T-Mobile to Unveil ‘New T-Mobile’ Un-Carrier 1.0
A cryptic tweet announces the promotion against the backdrop of merger news, a multistate lawsuit and concerns about corporate malfeasance.
On November 4, 2019, T-Mobile CEO John Legere sent out a teaser tweet announcing “the new T-Mobile Un-Carrier 1.0.” This is the first Un-Carrier promotion from T-Mobile since the Federal Communication Commission approved the merger of T-Mobile with Sprint on November 5.
T-Mobile has launched 13 Un-Carrier promotions since 2013. Despite this, Legere is referring to the new promotion, which will be announced on November 7, as “Un-Carrier 1.0.”
Un-Carrier promotions are a preferred marketing stunt for T-Mobile, through which the company introduces favorable changes to the plan structure or other enticements, such as subsidized phones, free Netflix subscriptions and coverage for cancellation fees from other carriers. These promotions are typically temporary and intended to encourage new customers to sign up.
While T-Mobile has not announced what it will offer for its upcoming Un-Carrier promotion, a sound bet is something to help Sprint customers transition to new services. The promotion may also feature T-Mobile’s broadband Internet service or T-Mobile’s plans to implement its 5G network.
“With speeds up to 5x faster than current LTE in just a few years and reaching as much as 15x faster by 2024, New T-Mobile’s 5G network will literally change the way we think about and use the Internet,” Legere and Sprint Executive Chairman Marcelo Claure wrote in an open letter to consumers.
“Consider how things like automobiles and telephones and personal computers (PCs) changed the course of history by opening up America, letting culture, communities and commerce flourish. Now imagine a world where telemedicine is a reality anywhere in the country. Or real-time language translation exists. Or new agribusiness applications allow farmers to monitor crops, climate and livestock in real time. Even just your everyday Internet connection will be faster and better!”
This follows Tuesday’s announcement about the FCC-approved merger between T-Mobile and Sprint. The merger threatens to reduce competition that has been responsible for everything from competitive pricing to the end of customer contracts. Among the innovations competition between T-Mobile and Sprint has brought to the mobile industry were the reintroduction of unlimited data plans, rebates to cover cancellation fees from switching carriers and an end to early termination fees.
The FCC approved the deal along party lines in a 3–2 vote, with the two Democratic commissioners dissenting. As a check against the loss in competition, the U.S. Department of Justice ordered Sprint to sell and spin off its Boost Mobile brand and T-Mobile to sell its interest in Dish Network as a term of its approval of the merger. The hope is that Boost Mobile and Dish Network will somehow form a new wireless company that can offer competition in the mobile space.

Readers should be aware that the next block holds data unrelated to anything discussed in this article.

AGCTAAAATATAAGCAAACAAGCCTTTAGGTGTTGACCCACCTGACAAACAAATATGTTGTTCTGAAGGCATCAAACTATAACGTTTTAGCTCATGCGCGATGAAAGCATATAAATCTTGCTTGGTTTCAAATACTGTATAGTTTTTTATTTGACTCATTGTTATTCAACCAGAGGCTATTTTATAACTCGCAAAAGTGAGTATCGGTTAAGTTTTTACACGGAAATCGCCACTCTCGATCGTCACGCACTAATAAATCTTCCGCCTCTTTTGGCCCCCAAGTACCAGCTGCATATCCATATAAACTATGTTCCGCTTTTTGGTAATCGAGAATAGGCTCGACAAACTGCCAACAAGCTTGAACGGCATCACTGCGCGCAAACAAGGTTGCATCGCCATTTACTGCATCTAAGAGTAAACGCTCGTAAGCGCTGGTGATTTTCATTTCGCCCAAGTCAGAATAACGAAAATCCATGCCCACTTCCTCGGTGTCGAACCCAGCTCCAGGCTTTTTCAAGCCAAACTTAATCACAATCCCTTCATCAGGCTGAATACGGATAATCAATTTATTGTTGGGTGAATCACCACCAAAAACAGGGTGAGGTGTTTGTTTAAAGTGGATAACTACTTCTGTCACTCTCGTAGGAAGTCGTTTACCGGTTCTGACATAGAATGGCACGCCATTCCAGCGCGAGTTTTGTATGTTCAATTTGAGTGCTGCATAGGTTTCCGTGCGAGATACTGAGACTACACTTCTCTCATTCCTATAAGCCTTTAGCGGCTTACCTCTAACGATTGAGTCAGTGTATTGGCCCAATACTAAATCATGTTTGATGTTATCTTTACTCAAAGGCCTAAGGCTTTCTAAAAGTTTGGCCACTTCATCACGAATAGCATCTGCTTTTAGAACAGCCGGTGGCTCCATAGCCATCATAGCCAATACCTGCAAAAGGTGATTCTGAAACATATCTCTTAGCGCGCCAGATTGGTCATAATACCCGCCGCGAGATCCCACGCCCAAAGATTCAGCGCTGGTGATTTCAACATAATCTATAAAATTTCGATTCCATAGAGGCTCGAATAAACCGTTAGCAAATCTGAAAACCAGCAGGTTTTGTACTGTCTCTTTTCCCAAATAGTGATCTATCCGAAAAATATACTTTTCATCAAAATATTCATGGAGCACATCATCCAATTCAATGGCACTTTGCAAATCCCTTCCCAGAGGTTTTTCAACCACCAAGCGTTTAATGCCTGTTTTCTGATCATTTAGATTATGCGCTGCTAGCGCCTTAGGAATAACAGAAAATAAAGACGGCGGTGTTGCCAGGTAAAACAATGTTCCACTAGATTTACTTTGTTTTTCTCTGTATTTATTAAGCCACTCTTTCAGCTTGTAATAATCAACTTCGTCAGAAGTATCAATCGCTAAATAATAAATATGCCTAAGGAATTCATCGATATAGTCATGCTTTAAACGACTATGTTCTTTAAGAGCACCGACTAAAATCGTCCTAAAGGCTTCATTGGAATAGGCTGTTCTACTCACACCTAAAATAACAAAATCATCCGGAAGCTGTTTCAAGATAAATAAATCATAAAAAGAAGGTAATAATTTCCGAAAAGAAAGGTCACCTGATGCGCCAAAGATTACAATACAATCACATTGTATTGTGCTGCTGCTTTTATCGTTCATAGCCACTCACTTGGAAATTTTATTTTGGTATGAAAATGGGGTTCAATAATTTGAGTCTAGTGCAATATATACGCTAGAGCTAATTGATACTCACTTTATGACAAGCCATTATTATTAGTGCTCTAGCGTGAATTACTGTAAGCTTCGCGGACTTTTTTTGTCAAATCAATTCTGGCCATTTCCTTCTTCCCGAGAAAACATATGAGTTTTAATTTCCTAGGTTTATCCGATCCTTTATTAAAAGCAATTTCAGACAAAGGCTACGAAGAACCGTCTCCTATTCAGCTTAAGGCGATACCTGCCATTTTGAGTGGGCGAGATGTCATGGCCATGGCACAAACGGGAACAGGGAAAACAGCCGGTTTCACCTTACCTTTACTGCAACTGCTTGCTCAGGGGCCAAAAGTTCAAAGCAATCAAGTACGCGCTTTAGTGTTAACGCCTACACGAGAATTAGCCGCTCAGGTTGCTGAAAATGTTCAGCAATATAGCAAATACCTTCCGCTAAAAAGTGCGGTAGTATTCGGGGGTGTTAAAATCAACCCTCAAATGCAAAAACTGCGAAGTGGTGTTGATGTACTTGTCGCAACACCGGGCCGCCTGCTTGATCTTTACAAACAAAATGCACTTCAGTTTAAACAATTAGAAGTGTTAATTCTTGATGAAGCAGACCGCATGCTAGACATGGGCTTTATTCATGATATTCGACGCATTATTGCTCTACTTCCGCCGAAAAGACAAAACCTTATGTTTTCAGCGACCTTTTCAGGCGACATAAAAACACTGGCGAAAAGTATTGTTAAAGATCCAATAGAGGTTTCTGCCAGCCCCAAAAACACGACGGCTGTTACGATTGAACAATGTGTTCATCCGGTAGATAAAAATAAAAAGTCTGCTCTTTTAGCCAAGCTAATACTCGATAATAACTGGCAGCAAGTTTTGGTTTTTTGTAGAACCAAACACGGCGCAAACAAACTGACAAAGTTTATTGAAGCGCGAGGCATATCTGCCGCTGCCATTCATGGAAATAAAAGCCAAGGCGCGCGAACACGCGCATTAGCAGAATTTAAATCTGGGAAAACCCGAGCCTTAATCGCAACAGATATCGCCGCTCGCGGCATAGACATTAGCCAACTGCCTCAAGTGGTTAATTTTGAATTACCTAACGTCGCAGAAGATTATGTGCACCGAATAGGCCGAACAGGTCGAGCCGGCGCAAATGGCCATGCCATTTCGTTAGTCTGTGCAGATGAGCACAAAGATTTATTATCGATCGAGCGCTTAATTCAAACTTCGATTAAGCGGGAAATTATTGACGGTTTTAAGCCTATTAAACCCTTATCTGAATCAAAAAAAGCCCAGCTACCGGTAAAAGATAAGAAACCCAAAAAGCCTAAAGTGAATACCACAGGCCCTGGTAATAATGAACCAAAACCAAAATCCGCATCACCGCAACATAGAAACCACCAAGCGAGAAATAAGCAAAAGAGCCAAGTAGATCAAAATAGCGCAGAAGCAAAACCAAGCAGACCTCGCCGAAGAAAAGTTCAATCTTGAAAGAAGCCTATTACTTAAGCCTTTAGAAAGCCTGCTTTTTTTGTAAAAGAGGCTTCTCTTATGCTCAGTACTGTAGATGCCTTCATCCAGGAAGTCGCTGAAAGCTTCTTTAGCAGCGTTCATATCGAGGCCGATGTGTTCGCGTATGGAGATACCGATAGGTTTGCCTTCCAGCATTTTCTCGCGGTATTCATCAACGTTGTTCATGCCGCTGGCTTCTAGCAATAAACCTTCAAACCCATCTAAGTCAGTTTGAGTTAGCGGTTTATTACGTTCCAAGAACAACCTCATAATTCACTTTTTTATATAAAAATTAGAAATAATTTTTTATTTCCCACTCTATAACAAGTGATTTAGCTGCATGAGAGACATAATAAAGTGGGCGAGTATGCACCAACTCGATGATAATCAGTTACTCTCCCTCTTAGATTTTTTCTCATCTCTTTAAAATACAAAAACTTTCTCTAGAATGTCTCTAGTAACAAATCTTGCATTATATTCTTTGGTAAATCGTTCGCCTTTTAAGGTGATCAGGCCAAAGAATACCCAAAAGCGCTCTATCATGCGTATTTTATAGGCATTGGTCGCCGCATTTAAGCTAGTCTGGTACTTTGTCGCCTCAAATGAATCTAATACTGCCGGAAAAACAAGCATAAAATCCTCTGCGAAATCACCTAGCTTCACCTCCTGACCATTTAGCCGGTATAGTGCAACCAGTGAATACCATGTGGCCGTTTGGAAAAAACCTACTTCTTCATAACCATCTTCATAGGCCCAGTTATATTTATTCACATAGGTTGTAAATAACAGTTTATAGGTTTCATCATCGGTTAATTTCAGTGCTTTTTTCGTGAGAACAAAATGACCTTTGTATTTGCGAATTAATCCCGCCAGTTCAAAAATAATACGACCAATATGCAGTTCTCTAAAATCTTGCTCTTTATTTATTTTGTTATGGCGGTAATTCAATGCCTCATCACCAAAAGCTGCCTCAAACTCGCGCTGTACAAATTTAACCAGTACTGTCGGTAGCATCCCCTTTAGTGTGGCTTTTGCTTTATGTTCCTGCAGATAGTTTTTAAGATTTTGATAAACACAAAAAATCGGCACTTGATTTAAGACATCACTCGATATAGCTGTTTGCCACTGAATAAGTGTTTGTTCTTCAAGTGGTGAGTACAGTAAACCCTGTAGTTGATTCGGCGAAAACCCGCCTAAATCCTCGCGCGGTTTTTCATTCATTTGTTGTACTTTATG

The Democratic commissioners were dismayed at not only the lack of a concrete plan to compensate for the lack of competition, but also Sprint’s misconduct. Sprint has been recently accused of misusing funds from the Lifeline program, which offers mobile telephone service to low-income customers.
“Sprint may be responsible for the most egregious violations of our Lifeline rules in FCC history,” FCC Commissioner Geoffrey Starks wrote in a statement, as reported by TechCrunch. “Our review should have been held in abeyance following the Chairman’s recent announcement of an investigation into Sprint’s alleged misappropriation of Lifeline support for 885,000 ineligible accounts. If substantiated, this would represent the misuse of nearly 10 percent of the funds for the entire program.”
The Republican majority approved the merger on the basis that the new company will promote the development of the 5G network and help spread Internet connectivity to rural customers. “The transaction will help secure United States leadership in 5G, close the digital divide in rural America, and enhance competition in the broadband market,” FCC Chairman Ajit Pai said in a statement, per CNN Business.
Despite FCC approval, the deal still must clear a lawsuit from 15 states and the District of Columbia seeking to block the merger. The case will go to trial next month.
- New rewards program pays up to 3% on everyday credit card purchases
- Earnin offers early access to unemployment benefits
- Airline bankruptcies: What could happen to your frequent flyer miles
- Online marketplaces warned over misleading coronavirus marketing — here’s how to see through the smokescreen
- The SBA released the PPP forgiveness application — here’s what you need to know